To department stores, women’s clothing retailers, sellers of athletic wear or other specialty clothing, and all other relevant business ventures:
I accept that the majority of you do not sell clothing in my size, despite the fact that I have a body to dress and — sometimes, at least — money to spend.
For those who fit that category, I accept that if I enter one of your establishments and ask, “Do you carry size [mine]?” I will be met with much the same reaction as if I’d asked, “Do you carry plates of steaming poop?” As though your sales associates consider it amusing or horrific or unseemly that they should be expected to inhabit a place of employment that sells clothing in larger than size 12 or 14 or 16.** Occasionally, one will respond with genuine regret, but those are the exception rather than the standard.
Among stores that do sell clothing in my size, I accept that even this is of limited utility to the general plus size population. That is, a number of you will carry only up to sizes one or two larger than size [mine], meaning that people who are significantly larger than I am have even fewer clothing options than I do. In fact, what some of you will call “plus sizes” in your store extend only to what others consider the upper range of straight sizes.
Moreover, if you’re a store that sells both straight and plus sizes, your plus size selection will encompass approximately 5-20% of the floor space dedicated to all women’s clothing, and your selection of clothing in plus sizes will be proportional to those percentages. In addition, any sort of “specialty wear” — such as evening wear, swimwear, athletic wear, business attire, or lingerie (none of which are rare in straight sizes) — will be even scarcer.
I get it. Some plus size people will get to wear some articles of clothing — whether it’s suitable to our needs or not, at least it’s something — and you expect us to be grateful. In fact, you expect us to pay extra for the privilege.
And more or less I keep my mouth shut and abide by these rules.
When I am in the plus-size section of a plus-size-carrying store minding my own plus-size businesses, not even getting too close to the perimeter of that section lest another customer or an employee think I have the audacity to expect anything in the rest of the store to fit me — in short, when I am doing my damnedest to be as unobtrusive and invisible as possible — how dare you stick a rack of straight-size clothing in the middle of the plus-size section? Are you seriously trying to tell me that a five-foot-by-ten-foot, three-rack plus-size section was just too expansive? That there was utterly nowhere else that this rack of (admittedly fabulous) sleeveless blouses could go?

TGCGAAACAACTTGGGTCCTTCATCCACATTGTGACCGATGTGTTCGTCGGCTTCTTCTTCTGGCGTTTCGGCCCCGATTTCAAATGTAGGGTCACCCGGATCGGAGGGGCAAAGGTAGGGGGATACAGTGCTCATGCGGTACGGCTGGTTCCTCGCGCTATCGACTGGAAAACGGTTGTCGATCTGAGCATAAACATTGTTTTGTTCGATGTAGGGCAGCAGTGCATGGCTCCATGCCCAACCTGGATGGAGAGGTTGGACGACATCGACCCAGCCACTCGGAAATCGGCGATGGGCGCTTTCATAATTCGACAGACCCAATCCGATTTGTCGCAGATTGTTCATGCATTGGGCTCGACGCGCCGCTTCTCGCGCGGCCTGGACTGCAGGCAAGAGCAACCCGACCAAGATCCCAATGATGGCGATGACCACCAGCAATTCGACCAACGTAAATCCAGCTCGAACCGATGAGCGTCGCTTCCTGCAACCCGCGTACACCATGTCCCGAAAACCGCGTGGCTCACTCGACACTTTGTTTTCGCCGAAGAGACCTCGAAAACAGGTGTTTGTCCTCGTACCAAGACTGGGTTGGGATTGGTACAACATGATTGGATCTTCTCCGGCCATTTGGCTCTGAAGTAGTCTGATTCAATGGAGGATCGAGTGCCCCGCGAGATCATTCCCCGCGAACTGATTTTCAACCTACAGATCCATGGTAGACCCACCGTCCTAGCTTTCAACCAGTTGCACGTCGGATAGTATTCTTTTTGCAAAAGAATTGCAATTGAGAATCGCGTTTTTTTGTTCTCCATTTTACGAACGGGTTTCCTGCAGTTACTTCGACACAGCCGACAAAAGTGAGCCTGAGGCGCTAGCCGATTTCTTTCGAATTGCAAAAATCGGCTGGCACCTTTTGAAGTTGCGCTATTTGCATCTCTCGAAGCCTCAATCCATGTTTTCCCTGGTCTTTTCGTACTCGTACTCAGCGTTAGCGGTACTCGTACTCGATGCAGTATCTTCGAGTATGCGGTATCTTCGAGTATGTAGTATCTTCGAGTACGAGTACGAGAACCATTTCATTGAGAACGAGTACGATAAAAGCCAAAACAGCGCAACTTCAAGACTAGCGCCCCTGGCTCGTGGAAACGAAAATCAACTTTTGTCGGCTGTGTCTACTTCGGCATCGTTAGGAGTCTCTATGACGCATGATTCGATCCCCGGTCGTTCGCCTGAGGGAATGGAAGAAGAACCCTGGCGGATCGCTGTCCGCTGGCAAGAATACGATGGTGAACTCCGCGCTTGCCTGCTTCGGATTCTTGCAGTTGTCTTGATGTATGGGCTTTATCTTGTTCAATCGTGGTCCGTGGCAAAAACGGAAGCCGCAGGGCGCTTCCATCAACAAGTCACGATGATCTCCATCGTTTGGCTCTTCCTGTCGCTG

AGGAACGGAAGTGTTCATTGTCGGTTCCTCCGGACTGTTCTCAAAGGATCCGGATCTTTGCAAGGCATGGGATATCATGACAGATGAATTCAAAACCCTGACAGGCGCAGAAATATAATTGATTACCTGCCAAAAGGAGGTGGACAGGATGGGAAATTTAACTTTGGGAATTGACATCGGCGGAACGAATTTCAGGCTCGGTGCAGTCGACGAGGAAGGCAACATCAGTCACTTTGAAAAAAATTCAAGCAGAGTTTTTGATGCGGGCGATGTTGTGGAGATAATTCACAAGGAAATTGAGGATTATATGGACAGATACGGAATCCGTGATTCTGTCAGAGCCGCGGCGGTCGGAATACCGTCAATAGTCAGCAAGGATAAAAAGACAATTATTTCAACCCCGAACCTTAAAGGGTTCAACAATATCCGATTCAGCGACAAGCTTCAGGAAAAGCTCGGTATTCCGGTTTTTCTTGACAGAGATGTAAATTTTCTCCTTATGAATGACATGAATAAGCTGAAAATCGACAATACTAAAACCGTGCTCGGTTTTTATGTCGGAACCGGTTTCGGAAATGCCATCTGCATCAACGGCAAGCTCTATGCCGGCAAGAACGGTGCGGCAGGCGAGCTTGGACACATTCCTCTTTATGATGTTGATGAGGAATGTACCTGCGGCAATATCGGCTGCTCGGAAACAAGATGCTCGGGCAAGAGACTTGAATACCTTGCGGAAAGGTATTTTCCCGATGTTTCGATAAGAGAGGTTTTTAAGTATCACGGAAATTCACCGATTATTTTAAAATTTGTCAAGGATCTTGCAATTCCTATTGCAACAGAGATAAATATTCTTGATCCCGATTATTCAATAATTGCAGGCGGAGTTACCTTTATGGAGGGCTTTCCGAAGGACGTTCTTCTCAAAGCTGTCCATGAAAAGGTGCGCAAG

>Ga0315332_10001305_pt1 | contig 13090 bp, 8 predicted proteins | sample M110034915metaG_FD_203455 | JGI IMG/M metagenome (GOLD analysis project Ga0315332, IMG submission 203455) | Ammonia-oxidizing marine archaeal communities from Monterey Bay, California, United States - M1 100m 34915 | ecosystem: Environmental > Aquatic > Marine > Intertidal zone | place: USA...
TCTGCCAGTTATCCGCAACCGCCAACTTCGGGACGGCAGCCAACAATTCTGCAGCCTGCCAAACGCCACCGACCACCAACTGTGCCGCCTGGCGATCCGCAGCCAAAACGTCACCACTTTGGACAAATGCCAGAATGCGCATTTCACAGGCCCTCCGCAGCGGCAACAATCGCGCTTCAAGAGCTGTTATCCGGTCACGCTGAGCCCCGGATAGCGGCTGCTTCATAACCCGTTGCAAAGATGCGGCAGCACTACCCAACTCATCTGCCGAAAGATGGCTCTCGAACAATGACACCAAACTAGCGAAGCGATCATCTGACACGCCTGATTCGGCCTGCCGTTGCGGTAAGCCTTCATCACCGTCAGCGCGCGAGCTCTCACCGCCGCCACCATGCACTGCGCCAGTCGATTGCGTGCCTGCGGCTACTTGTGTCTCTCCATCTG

Let me break down the math for you. If you have about 50 racks (a conservative estimate for the store where this actually happened) dedicated to straight size clothing, and you remove one, this leaves you with 49 racks dedicated to straight size clothing:
50 – 1 = 49
This means you have decreased the amount of available straight size racks by 2%, leaving 98% still on the floor:
1 / 50 = 0.02 = 2%
49 / 50 = 0.98 = 98%
If, however, you have 3 racks dedicated to plus size clothing, and you remove one, this leaves me with only 2 racks of clothing that might fit me. This decreases my selection options by approximately 33%:
3 – 1 = 2
1 / 3 ≈ 0.33 = 33%
Listen, if you don’t actually want my business — you know, because refusing money is a sound tenet of any capitalist business plan — then please, just say so. I will instead spend my money on extra Body Glide and Coppertone and just run around in my Vibrams all day. Because I’m sure this is a solution that works for everyone.
But regardless of what I am or am not wearing, me, my body, and my purchasing power are not going away.
** By the way, what’s up with the discrepancy? If you’re mostly not going to make or sell clothing in plus size, can we at least have some sort of industry standard for where straight sizes always stop and plus sizes always start? Because I would not keep asking your employees if I already knew. It’s not like the process is fun for me.